The footballing world's eyes are, as ever, towards the top of the English league pyramid.
For the first time in a few years, we have a genuine title race in the Premier League with Liverpool and Manchester City battling it out for the top accolade.
City's 2017/18 campaign where they earned a remarkable 100 points should have set this up to be another runaway season. However, Liverpool have proven to be tough opponents and they find themselves just a single point behind as we approach the final run-in.
Is it exciting? Yes. Is it really that surprising? Well, no.
Manchester City and Liverpool were the two favourites in the betting pre-season. Check the outright previews in any media outlet and I will be confident in saying that the majority predicted the title going to either Anfield or the Etihad.
If one was picked for the title, the other was likely selected as the runner-up. While it may be a slight shock to see City failing to run away with it like their record-breaking season, it isn't a massive deal that it's Liverpool who are the main challengers.
I suppose we have to include Tottenham in all this (no, don't laugh). They are 10 points behind and it's a mathematical possibility that they do lift the title. That said, the 500/1 available with Sky Bet suggests otherwise.
The majority believe City will do it. They're 1/3 to secure back-to-back trophies, meaning it's worth looking elsewhere for the real excitement. And as luck would have it, you only have to step down one division to indulge in a genuine battle for top spot.
There you'll find the hectic dash to reach the promised land of the Premier League and the riches that come with it. Whether it's through the nerve-racking route of the play-offs or sailing in with a top-two finish, you just want to get promoted.
Teams will gamble to achieve that. 'Financial Fair Play' is probably the most muttered phrase at this level, clubs aren't afraid to spend big and take risks in order to more than quadruple any initial investment.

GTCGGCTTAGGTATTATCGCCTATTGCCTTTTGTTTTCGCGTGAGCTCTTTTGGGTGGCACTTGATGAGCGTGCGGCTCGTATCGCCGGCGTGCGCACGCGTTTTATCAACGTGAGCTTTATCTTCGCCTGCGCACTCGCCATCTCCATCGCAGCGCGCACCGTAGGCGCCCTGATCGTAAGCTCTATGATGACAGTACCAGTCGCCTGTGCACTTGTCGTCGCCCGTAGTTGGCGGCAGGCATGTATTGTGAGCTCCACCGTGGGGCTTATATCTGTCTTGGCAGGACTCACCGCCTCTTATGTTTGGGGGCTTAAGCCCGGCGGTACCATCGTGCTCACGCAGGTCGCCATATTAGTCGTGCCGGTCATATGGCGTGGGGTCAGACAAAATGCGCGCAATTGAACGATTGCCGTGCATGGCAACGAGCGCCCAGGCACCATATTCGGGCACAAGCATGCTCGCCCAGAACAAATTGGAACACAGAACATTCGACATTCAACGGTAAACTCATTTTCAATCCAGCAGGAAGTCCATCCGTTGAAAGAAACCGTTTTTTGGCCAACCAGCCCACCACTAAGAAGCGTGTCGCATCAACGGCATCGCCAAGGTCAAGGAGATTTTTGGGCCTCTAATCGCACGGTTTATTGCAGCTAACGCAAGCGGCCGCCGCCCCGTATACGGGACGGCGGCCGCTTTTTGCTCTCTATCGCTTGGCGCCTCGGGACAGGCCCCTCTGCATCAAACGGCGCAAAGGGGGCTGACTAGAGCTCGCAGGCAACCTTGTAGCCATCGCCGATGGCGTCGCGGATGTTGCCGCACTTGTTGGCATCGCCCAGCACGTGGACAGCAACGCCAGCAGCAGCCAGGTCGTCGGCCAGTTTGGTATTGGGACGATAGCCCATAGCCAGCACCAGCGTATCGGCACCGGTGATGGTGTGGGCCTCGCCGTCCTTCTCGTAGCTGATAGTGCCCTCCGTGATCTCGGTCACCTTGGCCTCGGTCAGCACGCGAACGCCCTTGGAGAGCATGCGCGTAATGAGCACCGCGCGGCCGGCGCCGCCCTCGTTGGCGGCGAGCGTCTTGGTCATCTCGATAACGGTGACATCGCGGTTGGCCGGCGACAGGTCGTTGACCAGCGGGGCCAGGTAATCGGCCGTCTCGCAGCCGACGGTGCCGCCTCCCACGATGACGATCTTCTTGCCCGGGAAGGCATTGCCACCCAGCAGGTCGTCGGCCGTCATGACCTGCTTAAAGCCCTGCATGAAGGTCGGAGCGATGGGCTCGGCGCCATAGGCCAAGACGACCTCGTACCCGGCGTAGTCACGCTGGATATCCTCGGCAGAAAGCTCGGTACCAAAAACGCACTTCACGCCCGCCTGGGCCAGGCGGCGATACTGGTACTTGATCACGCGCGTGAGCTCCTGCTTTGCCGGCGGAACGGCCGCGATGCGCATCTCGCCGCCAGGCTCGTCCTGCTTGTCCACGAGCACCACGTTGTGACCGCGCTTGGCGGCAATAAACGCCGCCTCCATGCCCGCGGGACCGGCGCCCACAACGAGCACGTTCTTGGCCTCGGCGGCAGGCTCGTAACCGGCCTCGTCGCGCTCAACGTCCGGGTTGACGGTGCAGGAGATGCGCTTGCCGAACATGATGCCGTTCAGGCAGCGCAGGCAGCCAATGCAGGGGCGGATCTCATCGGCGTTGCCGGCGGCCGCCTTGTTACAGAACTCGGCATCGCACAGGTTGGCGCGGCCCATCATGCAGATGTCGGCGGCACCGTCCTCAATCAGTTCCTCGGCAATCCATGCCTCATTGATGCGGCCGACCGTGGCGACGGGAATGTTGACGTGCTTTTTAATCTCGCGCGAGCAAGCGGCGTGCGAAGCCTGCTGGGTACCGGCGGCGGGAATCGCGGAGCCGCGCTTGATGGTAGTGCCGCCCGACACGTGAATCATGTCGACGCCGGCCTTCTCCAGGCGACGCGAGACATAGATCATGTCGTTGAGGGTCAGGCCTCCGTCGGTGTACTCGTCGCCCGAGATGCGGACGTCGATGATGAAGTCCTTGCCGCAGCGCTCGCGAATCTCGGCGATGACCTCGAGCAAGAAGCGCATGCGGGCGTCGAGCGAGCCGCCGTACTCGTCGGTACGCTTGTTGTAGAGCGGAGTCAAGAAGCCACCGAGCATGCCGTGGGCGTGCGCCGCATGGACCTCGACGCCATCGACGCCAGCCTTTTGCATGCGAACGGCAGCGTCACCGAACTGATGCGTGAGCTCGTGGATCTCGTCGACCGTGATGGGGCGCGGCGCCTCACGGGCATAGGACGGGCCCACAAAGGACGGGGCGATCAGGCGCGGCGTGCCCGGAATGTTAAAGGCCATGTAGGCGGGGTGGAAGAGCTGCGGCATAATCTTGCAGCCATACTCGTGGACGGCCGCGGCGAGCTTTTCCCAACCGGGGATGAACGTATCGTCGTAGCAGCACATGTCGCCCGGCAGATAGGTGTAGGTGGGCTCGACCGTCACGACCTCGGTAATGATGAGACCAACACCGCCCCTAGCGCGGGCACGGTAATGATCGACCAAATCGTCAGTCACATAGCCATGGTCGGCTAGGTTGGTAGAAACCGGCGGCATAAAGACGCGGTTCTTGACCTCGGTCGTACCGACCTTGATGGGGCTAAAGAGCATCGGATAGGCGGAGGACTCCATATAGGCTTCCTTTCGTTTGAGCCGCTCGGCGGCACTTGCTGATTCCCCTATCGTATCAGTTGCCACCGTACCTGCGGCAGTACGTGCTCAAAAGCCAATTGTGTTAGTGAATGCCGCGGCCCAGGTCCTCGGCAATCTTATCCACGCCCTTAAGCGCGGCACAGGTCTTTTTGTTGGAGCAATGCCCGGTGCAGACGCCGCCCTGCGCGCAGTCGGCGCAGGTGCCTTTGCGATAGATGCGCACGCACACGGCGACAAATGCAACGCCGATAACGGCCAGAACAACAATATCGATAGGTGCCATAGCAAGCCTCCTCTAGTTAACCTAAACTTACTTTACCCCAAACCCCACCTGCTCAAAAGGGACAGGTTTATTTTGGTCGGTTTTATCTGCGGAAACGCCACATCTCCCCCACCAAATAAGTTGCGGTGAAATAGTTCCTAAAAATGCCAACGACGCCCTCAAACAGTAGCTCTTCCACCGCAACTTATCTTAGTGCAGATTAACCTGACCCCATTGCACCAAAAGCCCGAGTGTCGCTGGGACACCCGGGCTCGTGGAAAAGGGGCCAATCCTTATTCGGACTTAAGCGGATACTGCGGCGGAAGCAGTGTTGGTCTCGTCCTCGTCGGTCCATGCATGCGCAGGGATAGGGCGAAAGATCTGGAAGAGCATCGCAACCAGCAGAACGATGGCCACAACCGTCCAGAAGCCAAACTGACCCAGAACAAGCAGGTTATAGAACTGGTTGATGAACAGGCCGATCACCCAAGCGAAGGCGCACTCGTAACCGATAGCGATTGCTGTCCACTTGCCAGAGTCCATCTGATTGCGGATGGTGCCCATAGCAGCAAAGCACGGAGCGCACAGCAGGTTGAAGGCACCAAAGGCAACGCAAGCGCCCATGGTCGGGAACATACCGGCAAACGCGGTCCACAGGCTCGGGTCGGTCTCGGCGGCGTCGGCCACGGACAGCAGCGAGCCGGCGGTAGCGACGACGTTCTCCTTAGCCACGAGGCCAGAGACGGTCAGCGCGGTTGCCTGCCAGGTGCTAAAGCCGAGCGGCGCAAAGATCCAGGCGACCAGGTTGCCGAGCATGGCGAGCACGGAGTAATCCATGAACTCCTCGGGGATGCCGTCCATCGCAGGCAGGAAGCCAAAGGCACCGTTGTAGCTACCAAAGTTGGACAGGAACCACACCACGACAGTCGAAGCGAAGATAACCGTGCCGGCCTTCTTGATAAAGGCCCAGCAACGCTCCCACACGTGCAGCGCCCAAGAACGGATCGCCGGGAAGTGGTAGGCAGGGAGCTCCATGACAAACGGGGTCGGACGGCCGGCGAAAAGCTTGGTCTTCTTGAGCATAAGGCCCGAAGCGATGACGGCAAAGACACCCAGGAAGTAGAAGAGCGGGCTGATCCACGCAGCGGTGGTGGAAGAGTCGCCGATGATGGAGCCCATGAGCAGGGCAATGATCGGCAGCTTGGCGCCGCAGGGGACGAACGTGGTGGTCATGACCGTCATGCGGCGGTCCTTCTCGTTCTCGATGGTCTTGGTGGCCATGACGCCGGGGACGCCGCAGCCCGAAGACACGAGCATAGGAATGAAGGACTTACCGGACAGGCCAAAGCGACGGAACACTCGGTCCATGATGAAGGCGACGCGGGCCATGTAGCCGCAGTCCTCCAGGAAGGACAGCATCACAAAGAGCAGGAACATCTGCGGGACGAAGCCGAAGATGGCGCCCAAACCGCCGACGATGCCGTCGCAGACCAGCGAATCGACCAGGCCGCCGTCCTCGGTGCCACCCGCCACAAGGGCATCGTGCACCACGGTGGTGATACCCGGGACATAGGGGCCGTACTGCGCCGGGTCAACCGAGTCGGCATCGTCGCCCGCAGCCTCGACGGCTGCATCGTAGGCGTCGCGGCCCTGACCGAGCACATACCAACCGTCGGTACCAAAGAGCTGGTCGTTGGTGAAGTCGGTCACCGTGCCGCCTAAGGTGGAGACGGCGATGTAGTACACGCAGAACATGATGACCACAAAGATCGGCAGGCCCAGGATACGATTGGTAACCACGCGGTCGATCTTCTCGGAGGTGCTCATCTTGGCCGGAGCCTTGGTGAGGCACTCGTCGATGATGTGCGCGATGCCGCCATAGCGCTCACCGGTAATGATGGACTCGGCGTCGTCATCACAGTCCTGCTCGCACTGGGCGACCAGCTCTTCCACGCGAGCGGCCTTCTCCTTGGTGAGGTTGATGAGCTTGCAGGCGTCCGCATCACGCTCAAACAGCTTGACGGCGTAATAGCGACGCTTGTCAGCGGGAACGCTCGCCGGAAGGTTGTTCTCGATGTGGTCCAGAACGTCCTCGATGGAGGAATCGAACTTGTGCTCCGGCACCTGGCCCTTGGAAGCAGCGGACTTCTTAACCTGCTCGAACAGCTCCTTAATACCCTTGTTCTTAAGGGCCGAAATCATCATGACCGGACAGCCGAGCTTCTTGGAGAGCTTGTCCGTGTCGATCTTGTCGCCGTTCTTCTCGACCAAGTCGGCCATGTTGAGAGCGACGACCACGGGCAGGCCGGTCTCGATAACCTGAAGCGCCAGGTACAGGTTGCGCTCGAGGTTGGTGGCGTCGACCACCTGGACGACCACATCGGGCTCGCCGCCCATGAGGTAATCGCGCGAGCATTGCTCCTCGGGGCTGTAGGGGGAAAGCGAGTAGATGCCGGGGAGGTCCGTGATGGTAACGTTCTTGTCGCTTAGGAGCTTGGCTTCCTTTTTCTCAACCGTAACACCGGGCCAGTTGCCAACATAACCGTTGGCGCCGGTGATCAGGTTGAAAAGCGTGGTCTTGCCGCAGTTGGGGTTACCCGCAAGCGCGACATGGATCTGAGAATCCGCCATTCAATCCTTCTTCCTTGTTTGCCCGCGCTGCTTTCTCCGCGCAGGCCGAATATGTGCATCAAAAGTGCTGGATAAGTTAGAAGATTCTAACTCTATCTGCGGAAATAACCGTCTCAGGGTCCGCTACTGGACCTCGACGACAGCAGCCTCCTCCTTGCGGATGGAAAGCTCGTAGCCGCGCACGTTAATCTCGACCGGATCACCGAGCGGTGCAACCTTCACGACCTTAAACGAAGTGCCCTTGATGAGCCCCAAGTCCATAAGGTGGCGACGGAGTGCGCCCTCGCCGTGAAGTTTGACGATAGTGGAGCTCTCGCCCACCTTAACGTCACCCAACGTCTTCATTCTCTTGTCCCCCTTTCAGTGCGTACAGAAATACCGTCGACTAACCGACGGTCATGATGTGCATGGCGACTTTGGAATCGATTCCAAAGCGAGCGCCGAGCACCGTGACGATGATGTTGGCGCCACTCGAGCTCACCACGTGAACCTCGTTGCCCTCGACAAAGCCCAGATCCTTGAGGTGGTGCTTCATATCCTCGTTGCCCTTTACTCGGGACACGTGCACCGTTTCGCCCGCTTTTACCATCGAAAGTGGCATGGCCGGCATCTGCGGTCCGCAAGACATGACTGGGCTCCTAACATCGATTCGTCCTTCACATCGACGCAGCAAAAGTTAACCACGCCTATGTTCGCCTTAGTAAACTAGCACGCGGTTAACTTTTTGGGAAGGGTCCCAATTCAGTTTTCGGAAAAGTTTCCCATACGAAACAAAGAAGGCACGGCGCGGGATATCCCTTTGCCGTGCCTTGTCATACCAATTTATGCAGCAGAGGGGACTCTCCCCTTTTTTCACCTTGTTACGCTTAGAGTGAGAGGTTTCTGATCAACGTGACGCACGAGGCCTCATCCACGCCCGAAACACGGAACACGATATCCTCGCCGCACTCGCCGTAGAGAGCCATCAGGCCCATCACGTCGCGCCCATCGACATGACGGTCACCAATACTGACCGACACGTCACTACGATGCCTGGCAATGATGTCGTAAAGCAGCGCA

It comes with the territory. When the prize on offer is so great, people are inclined to risk more to win it. We saw it last season with the big-spending Wolves, boosted by a relationship with super agent Jorge Mendes, gliding to the top-flight.
This year is different though. We have three teams at the top who have defied the odds and haven't had to throw a huge amount of money to achieve their goals. They've built the right foundations for success and with 11 games to go, each can make a case for finishing top of the pile.
Leeds, Norwich and Sheffield United have upset the apple cart this season. They were mentioned as 'maybes' for a top-six finish before the campaign got under way, but now one the trio is a definite for the Championship trophy.
Sheffield United brought in 'one of their own' to help them storm League One. They looked like achieving back-to-back promotions before dropping off last season, now they are back and looking the strongest they have for a number of years.
Daniel Farke was given time to build at Norwich too. His side finished 14th last season, but a second campaign in English football has allowed him to fully instil his philosophy.
Leeds provide arguably the biggest talking point. Marcelo Bielsa, worshipped as a god-like figure in sections of South America, has come in and turned a mid-table squad into a success story almost overnight.
One of those three managers will be pictured with the trophy in May. It's now March, and the fact that we have next to no idea who it will be underlines the situation the league is currently in.
The Bielsa revolution
They aren't the favourites for top spot, but it's the story that has been the most eye-catching in a season full of incredible storylines.